Wednesday, November 3, 2010

Spraypainting Without Swearing

If you’ve read this blog for any amount of time, you’re generally aware that often times my “process” goes something like this:


1) Find junk.


2) Slap a coat of paint on it.


3) Rejoice in its made over glory.


It’s pretty simple, and it gets results. But the road to patting myself on the back is littered with do-overs, some stomping, and a whole lotta cussing. [and I’m totally working on that, I promise.]

But over time, I’ve learned a few tricks to keep the swearing to a minimum and greatly reduce the need to strip away all you’ve done and start over. There is a chair sitting in my garage right.now. that is in need of this step, and if I would have followed my own advice, I wouldn’t be in this situation. As it stands, that dumb chair makes me so mad I can’t even look at it.

Here are just a few simple rules when putting your finger to the spray that could save you from a whole bunch of *#^$#$%#()*_(*&@*)&^&%.

Ahem:

1) Sand. I hate hate HATE this step more than anything. I’m so impatient and because spraypaint gives me that wonderful “ahhhhh, instant gratification” rush, I throw a little temper tantrum inside when there’s something that gets in the way of the actual painting. But, it’s a huge help. It smoothes out imperfections or grit, and helps ensure an overall even coat.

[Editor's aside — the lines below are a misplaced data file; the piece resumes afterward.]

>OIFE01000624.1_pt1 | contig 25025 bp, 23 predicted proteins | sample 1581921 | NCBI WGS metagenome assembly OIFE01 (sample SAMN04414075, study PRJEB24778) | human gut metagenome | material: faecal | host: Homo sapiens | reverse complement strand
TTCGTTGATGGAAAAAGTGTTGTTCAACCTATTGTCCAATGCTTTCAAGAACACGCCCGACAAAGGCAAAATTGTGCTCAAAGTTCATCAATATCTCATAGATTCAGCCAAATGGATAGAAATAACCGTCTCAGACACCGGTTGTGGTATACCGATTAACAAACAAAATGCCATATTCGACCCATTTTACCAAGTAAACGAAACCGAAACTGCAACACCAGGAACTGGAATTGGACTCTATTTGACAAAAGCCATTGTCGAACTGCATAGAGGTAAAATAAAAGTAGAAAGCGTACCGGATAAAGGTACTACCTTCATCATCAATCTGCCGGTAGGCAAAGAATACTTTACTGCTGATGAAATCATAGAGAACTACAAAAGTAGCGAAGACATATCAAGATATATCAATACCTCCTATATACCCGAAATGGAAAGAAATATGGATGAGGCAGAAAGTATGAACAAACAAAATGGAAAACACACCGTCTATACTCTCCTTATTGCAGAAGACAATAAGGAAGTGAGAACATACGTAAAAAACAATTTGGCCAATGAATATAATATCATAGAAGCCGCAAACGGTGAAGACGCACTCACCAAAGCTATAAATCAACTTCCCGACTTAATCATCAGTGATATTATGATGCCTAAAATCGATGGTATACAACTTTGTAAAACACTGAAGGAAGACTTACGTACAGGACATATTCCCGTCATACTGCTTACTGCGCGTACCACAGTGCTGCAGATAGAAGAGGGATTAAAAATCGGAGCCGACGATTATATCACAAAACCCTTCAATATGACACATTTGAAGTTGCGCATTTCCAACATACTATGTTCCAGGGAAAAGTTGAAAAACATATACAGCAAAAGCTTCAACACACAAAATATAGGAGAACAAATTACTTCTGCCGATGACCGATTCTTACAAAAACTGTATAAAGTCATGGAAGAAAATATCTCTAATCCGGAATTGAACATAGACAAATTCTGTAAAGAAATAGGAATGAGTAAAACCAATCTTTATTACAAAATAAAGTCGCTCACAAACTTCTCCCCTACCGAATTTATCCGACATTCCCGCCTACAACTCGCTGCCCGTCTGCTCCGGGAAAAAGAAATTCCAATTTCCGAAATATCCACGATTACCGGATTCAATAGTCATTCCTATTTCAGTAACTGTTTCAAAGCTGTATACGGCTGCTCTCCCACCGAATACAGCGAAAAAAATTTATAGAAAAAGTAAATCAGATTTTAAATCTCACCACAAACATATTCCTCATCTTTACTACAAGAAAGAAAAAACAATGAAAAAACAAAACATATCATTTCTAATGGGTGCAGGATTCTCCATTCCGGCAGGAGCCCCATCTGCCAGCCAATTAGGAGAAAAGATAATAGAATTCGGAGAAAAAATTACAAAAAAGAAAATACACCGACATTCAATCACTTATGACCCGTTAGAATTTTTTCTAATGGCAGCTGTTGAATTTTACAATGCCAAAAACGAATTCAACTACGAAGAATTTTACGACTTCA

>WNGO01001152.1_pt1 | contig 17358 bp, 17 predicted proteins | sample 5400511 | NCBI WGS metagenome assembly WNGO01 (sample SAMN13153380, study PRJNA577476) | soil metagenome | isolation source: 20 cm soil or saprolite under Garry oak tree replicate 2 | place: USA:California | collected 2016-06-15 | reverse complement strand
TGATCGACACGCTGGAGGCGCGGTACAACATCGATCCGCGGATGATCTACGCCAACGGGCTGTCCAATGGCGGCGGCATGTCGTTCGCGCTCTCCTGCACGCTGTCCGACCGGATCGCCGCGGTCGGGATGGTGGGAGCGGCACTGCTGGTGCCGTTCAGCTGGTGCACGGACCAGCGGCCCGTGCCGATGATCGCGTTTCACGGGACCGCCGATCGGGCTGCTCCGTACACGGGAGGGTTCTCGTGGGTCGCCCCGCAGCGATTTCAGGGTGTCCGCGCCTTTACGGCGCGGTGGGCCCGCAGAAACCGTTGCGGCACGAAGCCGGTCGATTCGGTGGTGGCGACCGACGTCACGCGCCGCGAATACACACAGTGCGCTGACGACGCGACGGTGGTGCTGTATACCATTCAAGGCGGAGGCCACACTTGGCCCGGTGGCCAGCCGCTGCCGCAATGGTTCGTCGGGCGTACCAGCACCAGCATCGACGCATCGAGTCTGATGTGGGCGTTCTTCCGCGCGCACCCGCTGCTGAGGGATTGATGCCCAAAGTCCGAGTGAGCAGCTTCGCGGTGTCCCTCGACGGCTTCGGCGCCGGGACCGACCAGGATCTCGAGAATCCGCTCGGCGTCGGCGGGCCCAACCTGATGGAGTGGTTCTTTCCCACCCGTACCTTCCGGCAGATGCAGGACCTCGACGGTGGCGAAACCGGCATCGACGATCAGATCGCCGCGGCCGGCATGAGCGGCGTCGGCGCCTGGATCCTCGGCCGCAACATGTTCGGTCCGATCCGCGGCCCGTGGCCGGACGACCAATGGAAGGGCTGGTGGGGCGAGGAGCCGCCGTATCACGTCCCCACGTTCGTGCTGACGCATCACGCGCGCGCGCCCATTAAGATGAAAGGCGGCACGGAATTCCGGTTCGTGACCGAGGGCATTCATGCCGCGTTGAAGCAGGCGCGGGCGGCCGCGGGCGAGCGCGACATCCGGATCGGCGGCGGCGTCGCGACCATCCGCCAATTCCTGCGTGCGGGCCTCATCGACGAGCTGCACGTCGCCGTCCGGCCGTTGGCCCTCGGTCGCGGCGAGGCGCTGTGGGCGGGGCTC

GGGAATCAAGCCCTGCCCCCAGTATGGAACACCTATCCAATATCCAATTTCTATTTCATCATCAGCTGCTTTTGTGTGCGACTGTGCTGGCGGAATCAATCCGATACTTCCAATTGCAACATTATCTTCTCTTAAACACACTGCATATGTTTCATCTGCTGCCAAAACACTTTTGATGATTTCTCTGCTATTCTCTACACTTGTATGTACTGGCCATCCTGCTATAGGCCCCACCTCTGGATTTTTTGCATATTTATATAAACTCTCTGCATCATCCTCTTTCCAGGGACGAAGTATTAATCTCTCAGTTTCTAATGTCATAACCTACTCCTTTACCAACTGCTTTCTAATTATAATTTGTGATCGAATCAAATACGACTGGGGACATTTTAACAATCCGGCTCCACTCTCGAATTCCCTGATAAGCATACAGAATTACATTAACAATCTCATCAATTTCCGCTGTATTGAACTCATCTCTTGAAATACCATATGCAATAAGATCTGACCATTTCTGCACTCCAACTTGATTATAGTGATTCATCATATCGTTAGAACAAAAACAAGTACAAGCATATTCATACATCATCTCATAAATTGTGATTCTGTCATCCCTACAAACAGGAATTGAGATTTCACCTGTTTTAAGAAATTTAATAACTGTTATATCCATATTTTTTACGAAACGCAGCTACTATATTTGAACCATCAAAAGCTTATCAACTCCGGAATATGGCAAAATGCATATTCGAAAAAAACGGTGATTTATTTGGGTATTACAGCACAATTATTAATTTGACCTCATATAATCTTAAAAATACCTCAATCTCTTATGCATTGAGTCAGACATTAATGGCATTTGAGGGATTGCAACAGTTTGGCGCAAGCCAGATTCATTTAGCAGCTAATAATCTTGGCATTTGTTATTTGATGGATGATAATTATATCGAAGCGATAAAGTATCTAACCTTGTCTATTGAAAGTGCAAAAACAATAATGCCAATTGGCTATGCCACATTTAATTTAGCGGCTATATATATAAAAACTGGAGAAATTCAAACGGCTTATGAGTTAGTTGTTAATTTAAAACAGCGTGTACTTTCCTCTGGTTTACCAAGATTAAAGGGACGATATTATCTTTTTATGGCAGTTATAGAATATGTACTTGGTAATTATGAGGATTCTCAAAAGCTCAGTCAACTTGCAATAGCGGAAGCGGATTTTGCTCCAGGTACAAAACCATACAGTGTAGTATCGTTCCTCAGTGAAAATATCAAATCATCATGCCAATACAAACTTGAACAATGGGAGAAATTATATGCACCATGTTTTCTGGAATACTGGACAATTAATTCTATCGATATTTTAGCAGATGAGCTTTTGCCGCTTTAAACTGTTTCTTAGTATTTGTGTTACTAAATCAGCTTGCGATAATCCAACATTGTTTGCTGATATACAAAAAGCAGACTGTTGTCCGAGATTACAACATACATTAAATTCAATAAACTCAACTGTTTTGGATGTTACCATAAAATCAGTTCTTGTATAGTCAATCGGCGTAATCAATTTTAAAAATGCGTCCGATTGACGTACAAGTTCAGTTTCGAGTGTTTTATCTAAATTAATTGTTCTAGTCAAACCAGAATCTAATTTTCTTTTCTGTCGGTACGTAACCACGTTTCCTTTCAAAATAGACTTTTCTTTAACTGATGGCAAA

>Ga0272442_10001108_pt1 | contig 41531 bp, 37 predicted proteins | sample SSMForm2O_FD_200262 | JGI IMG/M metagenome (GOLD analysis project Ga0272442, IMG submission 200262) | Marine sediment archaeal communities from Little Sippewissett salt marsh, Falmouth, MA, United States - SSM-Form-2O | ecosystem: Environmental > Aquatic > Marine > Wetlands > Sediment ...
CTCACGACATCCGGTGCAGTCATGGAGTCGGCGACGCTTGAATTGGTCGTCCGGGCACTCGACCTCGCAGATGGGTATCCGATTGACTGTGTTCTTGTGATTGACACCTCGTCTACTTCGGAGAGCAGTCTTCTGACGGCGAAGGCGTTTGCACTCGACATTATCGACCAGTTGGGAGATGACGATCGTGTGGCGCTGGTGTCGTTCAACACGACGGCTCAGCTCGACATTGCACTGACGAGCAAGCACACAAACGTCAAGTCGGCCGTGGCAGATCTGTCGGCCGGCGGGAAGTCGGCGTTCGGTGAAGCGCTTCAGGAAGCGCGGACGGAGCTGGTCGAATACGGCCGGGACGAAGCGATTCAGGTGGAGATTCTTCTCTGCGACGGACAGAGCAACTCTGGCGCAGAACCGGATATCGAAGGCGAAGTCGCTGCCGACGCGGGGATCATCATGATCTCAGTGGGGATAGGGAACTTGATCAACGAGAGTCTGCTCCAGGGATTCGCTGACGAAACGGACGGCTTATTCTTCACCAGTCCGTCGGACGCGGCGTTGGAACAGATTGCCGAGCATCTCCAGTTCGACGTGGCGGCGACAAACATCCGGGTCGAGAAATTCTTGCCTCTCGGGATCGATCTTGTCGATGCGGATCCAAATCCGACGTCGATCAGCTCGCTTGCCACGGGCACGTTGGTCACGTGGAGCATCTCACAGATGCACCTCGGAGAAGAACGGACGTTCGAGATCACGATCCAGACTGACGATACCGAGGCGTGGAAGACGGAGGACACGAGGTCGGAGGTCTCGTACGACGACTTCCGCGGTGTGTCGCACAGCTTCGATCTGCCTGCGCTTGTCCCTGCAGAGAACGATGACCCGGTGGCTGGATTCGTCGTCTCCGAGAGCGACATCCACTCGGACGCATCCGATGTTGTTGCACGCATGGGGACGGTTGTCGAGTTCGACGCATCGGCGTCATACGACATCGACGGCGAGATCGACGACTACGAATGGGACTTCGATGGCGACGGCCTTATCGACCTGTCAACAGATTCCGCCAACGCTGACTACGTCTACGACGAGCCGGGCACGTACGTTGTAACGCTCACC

2) PREP. This is probably the most important step. When you’ve finished sanding, wipe down your piece from top to bottom with a damp rag (I use old t-shirts that I cut up into rags. They don’t leave behind fuzz, they’re durable and they wash really well. Oh, and they’re FREE :) ). Let everything dry. THEN, give it a good wipedown with TSP – Trisodium Phosphate – it’s a strong cleaner used specifically for prepping surfaces like walls and furniture before painting. You will be surprised at how much more grit and dust the TSP picks up, even after you’ve “damp-cloth’d” it.


3) Prime. I’ve been known to skip this step, but the projects of mine that have come out the best are those that I’ve primed. That’s just the way it is. Killz is a good brand to use, and there are lots of spray primers out there, too. Don’t be afraid to sand (+clean again!) in between priming and painting. A good primer will lift up stray woodgrain which is good for allowing the paint to really adhere to the wood. (priming is still a good idea for painting surfaces other than wood, too, by the way).

4) PATIENCE (I suck at this one, too). Let. It. Dry. It’s so tempting after you’ve painted that first coat (especially with spray paint!)… it’s dry to the touch, so you think “sure I can put another coat on there”. Well, DON’T! Most paint takes at *least* 8 hours to fully cure. Trust me, you’ll kick yourself if you’ve gone through all those other steps, only to fudge it up by layering on too much paint before the piece is ready. This is when you start to notice the paint is overly sticky or tacky, and doesn’t seem to ever dry. That’s because you’ve gunked it up. So I’ll say it again. LET IT DRY. I like to throw on a coat of paint right before bedtime, then I just trot off to bed so I’m not tempted.

And there you have it! Some simple steps to swear-free painting. They won’t help ease your impatience, that’s for sure, but it’s true what they say: “Good things come to those who wait” (AFTER PICTURES! :) )

Happy Painting!



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